Listening to Bach, Hearing the World: Paul Elie's 'Reinventing Bach'
The story of how Bach's music was revived through modern recording technology makes for a dazzling read.
Reinventing BachPublisher: Farrar, Straus and Giroux
Length: 512 pages
Author: Paul Elie
Publication date: 2012-09
With Bach’s music in his pocket (presumably on an iPod), Paul Elie went straight from the train station in Berlin to a musical instruments museum that featured a Bach harpsichord. As a Bach lover, he was intrigued until he realized that while others admiring Pink Floyd’s synthesizer had really heard music on that instrument, no one knows what Bach’s playing actually sounded like.
Thus begins a most unconventional Bach biography, interspersed with tales about a cadre of great performers, principally Albert Schweitzer, Pablo Casals, Leopold Stokowski and Glenn Gould, who reintroduced Bach’s work in the 20th century, from the start of the age of recording right up to the present.
It's a “story of the revival of a traditional art through technology that was supposed to be its undoing,” Elie writes. It's also among the most ambitious, wide-ranging and entertaining books about classical music to come along since Alex Ross’s The Rest is Noise.
The frame of reintroducing successive generations to the astonishingly inventive 18th century composer gives Elie, who is not a professional musician, the space to talk about almost anyone and everything and their relationship to Bach -- pianist Rosalyn Tureck, cellists Yo-Yo Ma and Mstislav Rostropovich, conductors Otto Klemperer and Sir John Eliot Gardiner, the “Israeli Beatles” (Daniel Barenboim, Itzhak Perlman and Pinchas Zukerman), the Beatles themselves, folk singer Judy Collins, arranger Joshua Rifkin, Steve Jobs and more. He brings the two World Wars, Middle East politics, the Berlin Wall and 9/11 -- not to mention ringtones and the Columbia University radio station WKCR’s Christmastime Bachfest -- into the mix.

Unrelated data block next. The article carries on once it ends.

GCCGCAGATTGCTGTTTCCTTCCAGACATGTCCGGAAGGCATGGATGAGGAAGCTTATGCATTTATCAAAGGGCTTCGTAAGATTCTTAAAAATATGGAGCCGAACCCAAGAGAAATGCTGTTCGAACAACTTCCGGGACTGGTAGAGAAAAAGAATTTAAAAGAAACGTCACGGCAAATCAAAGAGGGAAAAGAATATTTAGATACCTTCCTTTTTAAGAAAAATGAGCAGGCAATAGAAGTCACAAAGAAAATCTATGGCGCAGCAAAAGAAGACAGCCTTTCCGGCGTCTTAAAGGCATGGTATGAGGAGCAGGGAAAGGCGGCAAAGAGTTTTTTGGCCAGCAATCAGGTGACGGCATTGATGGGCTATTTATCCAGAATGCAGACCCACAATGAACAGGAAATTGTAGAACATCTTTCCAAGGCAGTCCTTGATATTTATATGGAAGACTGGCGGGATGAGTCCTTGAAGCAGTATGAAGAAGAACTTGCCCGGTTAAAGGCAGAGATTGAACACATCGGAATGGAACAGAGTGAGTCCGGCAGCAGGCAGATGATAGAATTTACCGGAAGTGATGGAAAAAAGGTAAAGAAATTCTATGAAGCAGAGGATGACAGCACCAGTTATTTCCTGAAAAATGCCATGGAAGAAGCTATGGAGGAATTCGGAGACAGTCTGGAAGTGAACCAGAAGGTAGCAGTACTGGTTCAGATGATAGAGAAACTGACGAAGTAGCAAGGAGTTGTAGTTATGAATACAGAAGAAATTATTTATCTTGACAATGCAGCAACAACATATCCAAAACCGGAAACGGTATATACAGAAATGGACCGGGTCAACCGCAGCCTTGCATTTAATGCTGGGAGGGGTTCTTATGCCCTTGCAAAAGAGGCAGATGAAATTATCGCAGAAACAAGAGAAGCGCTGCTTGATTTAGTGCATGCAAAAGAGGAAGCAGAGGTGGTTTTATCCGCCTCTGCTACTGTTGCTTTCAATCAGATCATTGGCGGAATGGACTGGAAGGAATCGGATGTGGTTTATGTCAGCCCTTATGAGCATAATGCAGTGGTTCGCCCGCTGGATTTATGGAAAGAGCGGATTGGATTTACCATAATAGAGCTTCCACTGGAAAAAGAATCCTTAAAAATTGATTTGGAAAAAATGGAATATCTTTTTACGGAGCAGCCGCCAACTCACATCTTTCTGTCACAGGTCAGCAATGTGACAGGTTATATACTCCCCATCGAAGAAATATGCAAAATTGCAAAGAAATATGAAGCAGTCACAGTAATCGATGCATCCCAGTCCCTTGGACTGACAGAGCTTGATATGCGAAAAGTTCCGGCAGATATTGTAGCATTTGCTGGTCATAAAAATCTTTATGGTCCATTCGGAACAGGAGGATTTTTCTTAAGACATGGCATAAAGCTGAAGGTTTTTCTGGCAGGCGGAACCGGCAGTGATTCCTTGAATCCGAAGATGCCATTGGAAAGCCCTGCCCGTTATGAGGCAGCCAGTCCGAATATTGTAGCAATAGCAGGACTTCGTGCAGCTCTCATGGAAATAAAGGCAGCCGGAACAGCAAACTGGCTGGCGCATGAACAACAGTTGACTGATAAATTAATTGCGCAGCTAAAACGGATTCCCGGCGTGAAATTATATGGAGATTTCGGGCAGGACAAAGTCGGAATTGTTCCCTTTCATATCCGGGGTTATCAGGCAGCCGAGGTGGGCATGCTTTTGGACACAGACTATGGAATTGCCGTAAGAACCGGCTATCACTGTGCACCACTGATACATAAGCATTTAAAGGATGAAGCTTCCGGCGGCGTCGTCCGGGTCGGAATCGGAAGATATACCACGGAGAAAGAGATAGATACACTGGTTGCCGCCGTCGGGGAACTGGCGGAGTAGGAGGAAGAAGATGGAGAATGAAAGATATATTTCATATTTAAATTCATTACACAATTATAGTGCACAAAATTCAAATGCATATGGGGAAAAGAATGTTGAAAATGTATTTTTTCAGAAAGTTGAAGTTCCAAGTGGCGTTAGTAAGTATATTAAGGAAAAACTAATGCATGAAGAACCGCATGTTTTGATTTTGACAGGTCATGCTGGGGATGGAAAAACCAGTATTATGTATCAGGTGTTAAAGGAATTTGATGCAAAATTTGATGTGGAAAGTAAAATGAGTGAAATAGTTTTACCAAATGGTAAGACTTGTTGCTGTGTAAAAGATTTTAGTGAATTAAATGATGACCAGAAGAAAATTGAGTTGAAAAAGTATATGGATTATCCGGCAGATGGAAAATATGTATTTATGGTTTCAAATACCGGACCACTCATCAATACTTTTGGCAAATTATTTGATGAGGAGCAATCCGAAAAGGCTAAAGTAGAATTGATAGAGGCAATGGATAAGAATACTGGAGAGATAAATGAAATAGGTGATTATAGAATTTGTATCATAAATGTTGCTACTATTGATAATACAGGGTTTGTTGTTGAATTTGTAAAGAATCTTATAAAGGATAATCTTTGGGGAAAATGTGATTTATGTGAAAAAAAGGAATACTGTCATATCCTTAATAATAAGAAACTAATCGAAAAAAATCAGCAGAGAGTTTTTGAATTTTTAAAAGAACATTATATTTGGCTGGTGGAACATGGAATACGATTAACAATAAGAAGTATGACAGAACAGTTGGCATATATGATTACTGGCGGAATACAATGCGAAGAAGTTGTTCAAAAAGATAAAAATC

On a larger scale, Elie argues that ever more technically sophisticated recordings have overtaken live performances as the key classical music delivery system. Leonard Bernstein once said that Bach was so out of the mainstream listeners “had to go to certain churches or special little concerts” to discover him. That was not quite true. But Elie, eager to dispel the notion that classical music’s revival stood in opposition to the “shriekback of a popular culture enchanted with technology,” also wants readers to appreciate the mammoth body of recordings of Bach's secular and sacred works; “In the contest between church and world, he took both sides.”
In 1935, Albert Schweitzer recorded Bach’s Toccata and Fugue in D Minor on wax cylinders at the oldest church in the City of London. At the time, he was the most famous organist in the world, and “the organ lift is where the forces of tradition and progress converged and went into new forms.” In his main narrative, Elie observes that Johann Sebastian Bach, born in 1685, moved from his hometown of Eisenach and his role as a local organist to other towns as he began to create more and more compositions for larger, sometimes royal audiences. Bach’s apprenticeship is intertwined with the early life of the Alsatian-born Schweitzer, who learned that Africa needed doctors, thus giving him a humanitarian ideal to which he would dedicate his life.